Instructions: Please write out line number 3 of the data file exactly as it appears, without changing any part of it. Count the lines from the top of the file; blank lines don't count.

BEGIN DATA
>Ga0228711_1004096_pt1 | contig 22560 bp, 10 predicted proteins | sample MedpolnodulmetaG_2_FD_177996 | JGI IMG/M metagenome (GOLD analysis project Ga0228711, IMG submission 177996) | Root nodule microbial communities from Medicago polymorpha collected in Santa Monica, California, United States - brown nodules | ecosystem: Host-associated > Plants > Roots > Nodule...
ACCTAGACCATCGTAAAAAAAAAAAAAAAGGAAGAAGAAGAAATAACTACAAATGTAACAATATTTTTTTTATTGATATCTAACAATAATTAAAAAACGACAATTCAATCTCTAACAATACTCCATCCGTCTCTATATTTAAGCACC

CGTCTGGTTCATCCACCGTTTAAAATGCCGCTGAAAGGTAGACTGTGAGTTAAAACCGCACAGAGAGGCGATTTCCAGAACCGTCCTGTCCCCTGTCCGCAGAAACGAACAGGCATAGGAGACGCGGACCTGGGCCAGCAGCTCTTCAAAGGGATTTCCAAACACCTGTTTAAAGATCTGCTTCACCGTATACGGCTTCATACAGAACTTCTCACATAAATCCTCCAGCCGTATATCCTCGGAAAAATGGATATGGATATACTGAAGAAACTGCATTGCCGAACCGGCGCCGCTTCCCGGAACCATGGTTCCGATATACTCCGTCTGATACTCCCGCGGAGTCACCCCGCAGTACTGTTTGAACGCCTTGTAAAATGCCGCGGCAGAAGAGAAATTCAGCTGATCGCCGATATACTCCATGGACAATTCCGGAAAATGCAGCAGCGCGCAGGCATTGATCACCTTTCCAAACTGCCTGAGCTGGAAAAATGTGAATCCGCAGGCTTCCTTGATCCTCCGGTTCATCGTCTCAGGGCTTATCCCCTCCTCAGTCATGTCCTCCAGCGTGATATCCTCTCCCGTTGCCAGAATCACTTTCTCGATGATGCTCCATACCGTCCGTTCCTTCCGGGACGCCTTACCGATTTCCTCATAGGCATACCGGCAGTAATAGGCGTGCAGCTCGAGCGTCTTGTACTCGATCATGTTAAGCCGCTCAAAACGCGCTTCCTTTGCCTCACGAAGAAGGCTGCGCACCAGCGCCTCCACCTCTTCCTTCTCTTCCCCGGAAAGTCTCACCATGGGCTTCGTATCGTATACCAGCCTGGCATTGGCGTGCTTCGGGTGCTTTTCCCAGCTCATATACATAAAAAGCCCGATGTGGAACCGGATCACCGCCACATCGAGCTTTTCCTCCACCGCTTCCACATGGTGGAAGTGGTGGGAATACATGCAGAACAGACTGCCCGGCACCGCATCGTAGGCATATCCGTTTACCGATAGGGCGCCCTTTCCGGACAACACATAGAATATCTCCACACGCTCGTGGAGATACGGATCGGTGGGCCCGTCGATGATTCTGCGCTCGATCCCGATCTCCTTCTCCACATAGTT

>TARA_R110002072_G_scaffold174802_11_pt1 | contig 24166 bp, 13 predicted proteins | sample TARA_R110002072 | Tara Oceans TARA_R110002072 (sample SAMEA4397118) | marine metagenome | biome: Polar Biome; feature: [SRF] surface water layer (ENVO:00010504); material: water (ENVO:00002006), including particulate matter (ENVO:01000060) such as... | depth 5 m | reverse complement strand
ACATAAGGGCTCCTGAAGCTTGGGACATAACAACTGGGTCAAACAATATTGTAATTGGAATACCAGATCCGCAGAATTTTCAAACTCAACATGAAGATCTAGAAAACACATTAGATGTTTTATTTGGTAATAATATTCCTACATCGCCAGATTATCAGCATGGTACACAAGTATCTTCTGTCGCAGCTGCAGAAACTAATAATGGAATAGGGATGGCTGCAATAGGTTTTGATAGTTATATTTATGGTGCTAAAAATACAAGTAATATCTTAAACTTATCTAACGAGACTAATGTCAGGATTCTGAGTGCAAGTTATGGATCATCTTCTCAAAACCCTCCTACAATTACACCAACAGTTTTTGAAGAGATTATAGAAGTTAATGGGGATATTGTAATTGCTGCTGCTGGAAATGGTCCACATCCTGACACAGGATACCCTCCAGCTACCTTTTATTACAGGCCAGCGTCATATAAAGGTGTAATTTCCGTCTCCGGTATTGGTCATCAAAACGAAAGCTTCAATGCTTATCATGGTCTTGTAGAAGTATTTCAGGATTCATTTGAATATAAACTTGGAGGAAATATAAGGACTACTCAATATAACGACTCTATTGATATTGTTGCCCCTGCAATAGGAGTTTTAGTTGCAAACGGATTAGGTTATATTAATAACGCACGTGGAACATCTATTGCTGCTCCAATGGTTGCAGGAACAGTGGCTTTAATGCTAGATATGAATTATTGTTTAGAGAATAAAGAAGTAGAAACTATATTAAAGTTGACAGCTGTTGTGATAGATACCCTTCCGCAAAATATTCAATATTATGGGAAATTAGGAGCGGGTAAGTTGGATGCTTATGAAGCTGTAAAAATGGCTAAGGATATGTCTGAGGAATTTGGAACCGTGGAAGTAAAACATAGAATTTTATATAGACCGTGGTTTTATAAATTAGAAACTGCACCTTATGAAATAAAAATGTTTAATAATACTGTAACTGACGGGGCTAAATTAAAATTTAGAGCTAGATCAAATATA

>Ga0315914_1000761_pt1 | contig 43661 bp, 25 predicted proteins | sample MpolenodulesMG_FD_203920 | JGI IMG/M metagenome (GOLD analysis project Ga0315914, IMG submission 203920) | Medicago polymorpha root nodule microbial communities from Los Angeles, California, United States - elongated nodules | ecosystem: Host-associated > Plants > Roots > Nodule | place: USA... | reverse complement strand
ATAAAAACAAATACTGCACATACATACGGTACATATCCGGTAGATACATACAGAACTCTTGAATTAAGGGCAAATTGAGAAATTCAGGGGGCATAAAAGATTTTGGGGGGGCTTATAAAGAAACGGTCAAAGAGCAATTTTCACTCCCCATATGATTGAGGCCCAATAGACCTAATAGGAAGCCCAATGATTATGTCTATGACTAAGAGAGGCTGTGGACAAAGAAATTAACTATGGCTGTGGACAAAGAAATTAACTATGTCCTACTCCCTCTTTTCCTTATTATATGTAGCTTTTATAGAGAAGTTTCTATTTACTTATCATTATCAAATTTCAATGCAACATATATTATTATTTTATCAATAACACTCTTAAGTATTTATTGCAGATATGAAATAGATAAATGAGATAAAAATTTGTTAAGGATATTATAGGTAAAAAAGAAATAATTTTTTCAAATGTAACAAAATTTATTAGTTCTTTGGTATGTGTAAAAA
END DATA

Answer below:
CGTCTGGTTCATCCACCGTTTAAAATGCCGCTGAAAGGTAGACTGTGAGTTAAAACCGCACAGAGAGGCGATTTCCAGAACCGTCCTGTCCCCTGTCCGCAGAAACGAACAGGCATAGGAGACGCGGACCTGGGCCAGCAGCTCTTCAAAGGGATTTCCAAACACCTGTTTAAAGATCTGCTTCACCGTATACGGCTTCATACAGAACTTCTCACATAAATCCTCCAGCCGTATATCCTCGGAAAAATGGATATGGATATACTGAAGAAACTGCATTGCCGAACCGGCGCCGCTTCCCGGAACCATGGTTCCGATATACTCCGTCTGATACTCCCGCGGAGTCACCCCGCAGTACTGTTTGAACGCCTTGTAAAATGCCGCGGCAGAAGAGAAATTCAGCTGATCGCCGATATACTCCATGGACAATTCCGGAAAATGCAGCAGCGCGCAGGCATTGATCACCTTTCCAAACTGCCTGAGCTGGAAAAATGTGAATCCGCAGGCTTCCTTGATCCTCCGGTTCATCGTCTCAGGGCTTATCCCCTCCTCAGTCATGTCCTCCAGCGTGATATCCTCTCCCGTTGCCAGAATCACTTTCTCGATGATGCTCCATACCGTCCGTTCCTTCCGGGACGCCTTACCGATTTCCTCATAGGCATACCGGCAGTAATAGGCGTGCAGCTCGAGCGTCTTGTACTCGATCATGTTAAGCCGCTCAAAACGCGCTTCCTTTGCCTCACGAAGAAGGCTGCGCACCAGCGCCTCCACCTCTTCCTTCTCTTCCCCGGAAAGTCTCACCATGGGCTTCGTATCGTATACCAGCCTGGCATTGGCGTGCTTCGGGTGCTTTTCCCAGCTCATATACATAAAAAGCCCGATGTGGAACCGGATCACCGCCACATCGAGCTTTTCCTCCACCGCTTCCACATGGTGGAAGTGGTGGGAATACATGCAGAACAGACTGCCCGGCACCGCATCGTAGGCATATCCGTTTACCGATAGGGCGCCCTTTCCGGACAACACATAGAATATCTCCACACGCTCGTGGAGATACGGATCGGTGGGCCCGTCGATGATTCTGCGCTCGATCCCGATCTCCTTCTCCACATAGTT